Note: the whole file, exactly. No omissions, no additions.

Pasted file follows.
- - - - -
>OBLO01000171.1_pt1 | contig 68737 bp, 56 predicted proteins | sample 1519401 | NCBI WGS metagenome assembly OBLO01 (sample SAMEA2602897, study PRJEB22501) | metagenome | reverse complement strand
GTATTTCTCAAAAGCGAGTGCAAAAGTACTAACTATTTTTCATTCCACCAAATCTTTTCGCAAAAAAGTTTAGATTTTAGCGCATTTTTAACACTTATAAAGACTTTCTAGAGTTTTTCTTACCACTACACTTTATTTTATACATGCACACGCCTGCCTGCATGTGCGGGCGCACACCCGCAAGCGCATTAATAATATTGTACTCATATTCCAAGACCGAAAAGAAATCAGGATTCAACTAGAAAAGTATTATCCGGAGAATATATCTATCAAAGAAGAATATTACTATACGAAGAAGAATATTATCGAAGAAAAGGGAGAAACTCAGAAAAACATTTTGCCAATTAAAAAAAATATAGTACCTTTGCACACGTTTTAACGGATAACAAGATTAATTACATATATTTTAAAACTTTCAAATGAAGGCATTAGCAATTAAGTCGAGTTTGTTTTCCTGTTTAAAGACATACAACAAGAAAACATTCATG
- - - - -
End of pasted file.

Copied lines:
>OBLO01000171.1_pt1 | contig 68737 bp, 56 predicted proteins | sample 1519401 | NCBI WGS metagenome assembly OBLO01 (sample SAMEA2602897, study PRJEB22501) | metagenome | reverse complement strand
GTATTTCTCAAAAGCGAGTGCAAAAGTACTAACTATTTTTCATTCCACCAAATCTTTTCGCAAAAAAGTTTAGATTTTAGCGCATTTTTAACACTTATAAAGACTTTCTAGAGTTTTTCTTACCACTACACTTTATTTTATACATGCACACGCCTGCCTGCATGTGCGGGCGCACACCCGCAAGCGCATTAATAATATTGTACTCATATTCCAAGACCGAAAAGAAATCAGGATTCAACTAGAAAAGTATTATCCGGAGAATATATCTATCAAAGAAGAATATTACTATACGAAGAAGAATATTATCGAAGAAAAGGGAGAAACTCAGAAAAACATTTTGCCAATTAAAAAAAATATAGTACCTTTGCACACGTTTTAACGGATAACAAGATTAATTACATATATTTTAAAACTTTCAAATGAAGGCATTAGCAATTAAGTCGAGTTTGTTTTCCTGTTTAAAGACATACAACAAGAAAACATTCATG